Bashar al-Assad (centre left) handed Vladimir Putin (centre) a painting in Sochi last week to thank him for helping him to win the war in Syria © AP

He was immaculately dressed in a dark grey suit. He walked with a spring in his step and a smug smile on his face. After six years of waging war, Bashar al-Assad was understandably gleeful as he arrived in Sochi to meet his patron, Vladimir Putin. Thankful that the Russian leader had dispatched his air force two years ago to rescue him, the Syrian strongman handed Mr Putin a painting as a gift.

The Sochi meeting last week marked necessary choreography as Mr Putin tries to bring the curtain down on his Syrian adventure. Now that he has essentially won the war for Mr Assad, he’s looking for an orderly exit.

For the moment, Mr Putin can claim to have achieved his objectives. He has contributed to defeating Isis, pushed back rebels threatening Mr Assad’s rule and reinforced a Russian military foothold in the Mediterranean. He’s also put himself back on the Middle Eastern map: officials across the region tell me that even rulers in the region who disagree with Mr Putin’s Syria policy take the time to listen to him.

The big question, however, is whether he can untangle himself from Syria without being dragged back in. If his intention was, as I’ve heard several of his loyalists say, to teach western rivals that interventions must be about restoring order rather than spreading chaos, he has to ensure that order prevails.

Does that mean a Putin peace for Syria? Not necessarily. Despite the defeat of Isis and revived UN-sponsored talks, a political settlement is a long way off. Rebel groups are no longer as insistent on Mr Assad’s removal (and how could they be when they have lost?).

But a regime-imposed reconciliation over a country it turned to rubble and a society it devastated with killings and starvation will not amount to peace.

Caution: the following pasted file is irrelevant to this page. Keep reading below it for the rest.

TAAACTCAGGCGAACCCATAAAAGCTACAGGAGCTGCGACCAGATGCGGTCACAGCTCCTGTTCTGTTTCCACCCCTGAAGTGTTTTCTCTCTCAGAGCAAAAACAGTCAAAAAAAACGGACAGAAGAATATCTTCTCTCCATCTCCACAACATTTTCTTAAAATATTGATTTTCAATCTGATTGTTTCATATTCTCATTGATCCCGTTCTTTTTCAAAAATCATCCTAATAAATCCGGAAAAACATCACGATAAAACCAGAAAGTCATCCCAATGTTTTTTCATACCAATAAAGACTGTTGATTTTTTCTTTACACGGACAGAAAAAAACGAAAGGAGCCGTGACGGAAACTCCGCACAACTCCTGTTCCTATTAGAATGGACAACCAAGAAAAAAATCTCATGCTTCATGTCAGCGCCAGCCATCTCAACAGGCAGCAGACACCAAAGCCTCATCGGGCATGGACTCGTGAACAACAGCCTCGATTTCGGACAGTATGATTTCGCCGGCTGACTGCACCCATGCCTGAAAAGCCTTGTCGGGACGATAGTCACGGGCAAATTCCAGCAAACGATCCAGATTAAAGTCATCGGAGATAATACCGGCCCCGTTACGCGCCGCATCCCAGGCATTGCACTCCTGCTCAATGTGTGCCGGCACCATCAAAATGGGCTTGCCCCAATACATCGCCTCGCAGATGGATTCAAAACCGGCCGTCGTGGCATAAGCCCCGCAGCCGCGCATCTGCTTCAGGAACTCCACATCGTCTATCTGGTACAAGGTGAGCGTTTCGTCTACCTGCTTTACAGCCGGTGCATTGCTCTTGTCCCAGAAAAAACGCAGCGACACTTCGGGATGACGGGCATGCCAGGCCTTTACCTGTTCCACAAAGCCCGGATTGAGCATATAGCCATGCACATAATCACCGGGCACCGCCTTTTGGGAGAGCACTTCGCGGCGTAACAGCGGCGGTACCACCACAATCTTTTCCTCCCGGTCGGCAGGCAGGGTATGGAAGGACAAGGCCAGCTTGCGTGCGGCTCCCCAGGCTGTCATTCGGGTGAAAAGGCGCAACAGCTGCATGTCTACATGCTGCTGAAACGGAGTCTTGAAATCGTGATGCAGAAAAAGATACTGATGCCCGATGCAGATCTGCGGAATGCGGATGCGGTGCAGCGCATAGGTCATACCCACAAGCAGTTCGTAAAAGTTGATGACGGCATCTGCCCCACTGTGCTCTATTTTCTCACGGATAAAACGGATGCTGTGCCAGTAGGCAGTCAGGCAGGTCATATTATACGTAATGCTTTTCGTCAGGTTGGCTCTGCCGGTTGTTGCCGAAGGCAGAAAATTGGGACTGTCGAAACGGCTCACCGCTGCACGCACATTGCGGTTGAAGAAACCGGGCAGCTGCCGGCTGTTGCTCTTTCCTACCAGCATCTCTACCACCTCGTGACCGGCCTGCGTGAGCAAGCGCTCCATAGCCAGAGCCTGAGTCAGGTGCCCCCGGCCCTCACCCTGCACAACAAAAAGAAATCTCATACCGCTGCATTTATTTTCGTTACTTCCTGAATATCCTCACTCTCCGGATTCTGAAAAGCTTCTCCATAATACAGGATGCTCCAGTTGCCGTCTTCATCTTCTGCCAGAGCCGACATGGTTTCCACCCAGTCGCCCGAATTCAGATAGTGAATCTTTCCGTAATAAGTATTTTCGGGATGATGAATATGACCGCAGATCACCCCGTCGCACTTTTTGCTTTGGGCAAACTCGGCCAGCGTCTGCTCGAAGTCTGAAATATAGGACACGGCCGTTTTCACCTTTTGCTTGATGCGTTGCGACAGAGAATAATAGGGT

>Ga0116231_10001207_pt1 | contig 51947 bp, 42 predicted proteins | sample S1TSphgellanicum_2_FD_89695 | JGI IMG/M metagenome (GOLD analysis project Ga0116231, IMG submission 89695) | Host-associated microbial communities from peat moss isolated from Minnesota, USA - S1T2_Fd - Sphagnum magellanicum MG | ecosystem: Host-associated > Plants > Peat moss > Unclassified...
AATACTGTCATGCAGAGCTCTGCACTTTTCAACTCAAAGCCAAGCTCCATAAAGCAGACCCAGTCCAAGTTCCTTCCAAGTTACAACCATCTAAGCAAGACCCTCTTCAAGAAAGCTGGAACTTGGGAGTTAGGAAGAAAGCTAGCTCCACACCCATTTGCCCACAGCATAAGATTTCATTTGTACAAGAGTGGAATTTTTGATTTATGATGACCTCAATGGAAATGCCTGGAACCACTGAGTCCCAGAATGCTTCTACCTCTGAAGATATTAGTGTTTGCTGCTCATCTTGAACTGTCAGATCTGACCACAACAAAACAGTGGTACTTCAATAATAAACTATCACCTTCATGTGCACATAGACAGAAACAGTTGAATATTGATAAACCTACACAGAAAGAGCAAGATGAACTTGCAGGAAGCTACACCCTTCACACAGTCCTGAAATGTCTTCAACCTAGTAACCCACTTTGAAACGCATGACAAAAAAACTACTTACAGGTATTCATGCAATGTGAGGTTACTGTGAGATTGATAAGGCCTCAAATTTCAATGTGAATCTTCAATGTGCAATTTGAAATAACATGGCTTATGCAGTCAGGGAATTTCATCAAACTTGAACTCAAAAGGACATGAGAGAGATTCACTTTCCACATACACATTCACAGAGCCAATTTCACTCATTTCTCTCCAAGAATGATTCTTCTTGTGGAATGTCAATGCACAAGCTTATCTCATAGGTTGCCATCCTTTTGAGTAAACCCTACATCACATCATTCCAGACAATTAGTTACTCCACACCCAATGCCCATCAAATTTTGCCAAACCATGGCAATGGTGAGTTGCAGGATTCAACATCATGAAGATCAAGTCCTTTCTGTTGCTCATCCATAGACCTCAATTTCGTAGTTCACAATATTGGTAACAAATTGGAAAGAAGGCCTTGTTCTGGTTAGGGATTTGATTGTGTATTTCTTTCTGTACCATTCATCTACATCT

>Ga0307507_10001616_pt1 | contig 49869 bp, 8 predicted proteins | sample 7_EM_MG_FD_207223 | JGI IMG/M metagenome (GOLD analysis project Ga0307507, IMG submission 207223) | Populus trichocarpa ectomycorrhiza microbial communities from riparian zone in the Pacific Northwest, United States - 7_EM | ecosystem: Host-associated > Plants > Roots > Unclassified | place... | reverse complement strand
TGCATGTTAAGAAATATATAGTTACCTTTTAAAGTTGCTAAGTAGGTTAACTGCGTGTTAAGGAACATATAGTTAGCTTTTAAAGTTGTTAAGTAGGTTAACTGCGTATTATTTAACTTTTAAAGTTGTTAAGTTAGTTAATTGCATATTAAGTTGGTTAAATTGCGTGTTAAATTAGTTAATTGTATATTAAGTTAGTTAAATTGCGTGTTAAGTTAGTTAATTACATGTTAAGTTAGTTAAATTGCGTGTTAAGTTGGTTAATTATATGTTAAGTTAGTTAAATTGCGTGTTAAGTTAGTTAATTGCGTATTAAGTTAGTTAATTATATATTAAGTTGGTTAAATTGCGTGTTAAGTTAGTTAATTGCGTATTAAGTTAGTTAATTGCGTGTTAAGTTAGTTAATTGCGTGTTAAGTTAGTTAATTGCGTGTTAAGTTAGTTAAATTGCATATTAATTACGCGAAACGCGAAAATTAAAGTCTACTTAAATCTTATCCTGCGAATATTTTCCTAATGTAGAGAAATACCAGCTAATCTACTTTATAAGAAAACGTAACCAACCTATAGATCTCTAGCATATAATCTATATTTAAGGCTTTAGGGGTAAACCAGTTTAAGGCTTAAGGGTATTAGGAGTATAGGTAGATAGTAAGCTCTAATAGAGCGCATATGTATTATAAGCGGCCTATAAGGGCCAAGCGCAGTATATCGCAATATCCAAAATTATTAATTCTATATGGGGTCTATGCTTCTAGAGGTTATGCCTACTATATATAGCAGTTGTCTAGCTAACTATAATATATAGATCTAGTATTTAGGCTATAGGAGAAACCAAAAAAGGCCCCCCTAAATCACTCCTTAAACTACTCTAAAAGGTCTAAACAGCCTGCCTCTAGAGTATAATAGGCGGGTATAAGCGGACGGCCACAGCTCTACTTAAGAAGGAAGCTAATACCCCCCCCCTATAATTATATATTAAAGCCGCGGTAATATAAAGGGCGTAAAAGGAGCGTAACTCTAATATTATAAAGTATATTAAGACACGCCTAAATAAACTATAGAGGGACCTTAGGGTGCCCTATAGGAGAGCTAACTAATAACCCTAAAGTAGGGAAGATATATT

A more likely outcome is a well-honed Russian strategy — the freezing of the Syrian conflict. Two days after Mr Putin’s meeting with Mr Assad, the Russian leader held a summit in Sochi with the presidents of Turkey and Iran. Ankara has been a big supporter of the rebels, Tehran the main power behind the Assad regime and supplier of the ground militias that fought for Mr Assad.

The three states have set up so-called de-escalation zones, where they negotiate and monitor local ceasefires. The fighting has decreased in some of these zones but not in others, as evidenced by this week’s indiscriminate bombing by the regime of Ghouta, near Damascus.

The zones, although in mostly small pockets of territory, are reinforcing a de facto soft partition of Syria. Though all three powers profess commitment to the territorial integrity of Syria, and would genuinely prefer such an outcome, soft partition is an emerging fact on the ground.

Control over territory is divided between Shia militias and regime forces, the Turkish army, Kurdish militias and rebel groups. A de-escalation zone in southern Syria is being negotiated with Jordan, which would also police it.

Partition is a loaded word. For too long, diplomats have avoided mention of it because Syrians themselves are loath to contemplate it. For outsiders, too, any hint of giving up on a unified Syria can be treacherous. If Syria cannot be put back together again, the unity of Iraq and Lebanon, countries with similarly complex ethnic and religious make-ups, could be in jeopardy, too.

But the taboo has now been broken as the reality of a soft partition takes hold. So much so that Staffan de Mistura, the UN envoy for Syria, shuttles between world capitals with a multicoloured map in his inside pocket that illustrates the splits. Mr de Mistura waves his map as a warning that without political resolution, soft partition can turn into a permanent splintering of the Syrian state. It could also spur new conflicts, between Syrian regime allies and Kurdish militias, between Turkish troops and Kurds.

Neither outcome would allow Mr Putin to claim that the Syrian state has prevailed. In the short term he may well disengage and leave the uncertain future of Syria in the hands of the UN. But when he later tries to lecture the west, he may find that the state he went to war to save no longer exists.

roula.khalaf@ft.com

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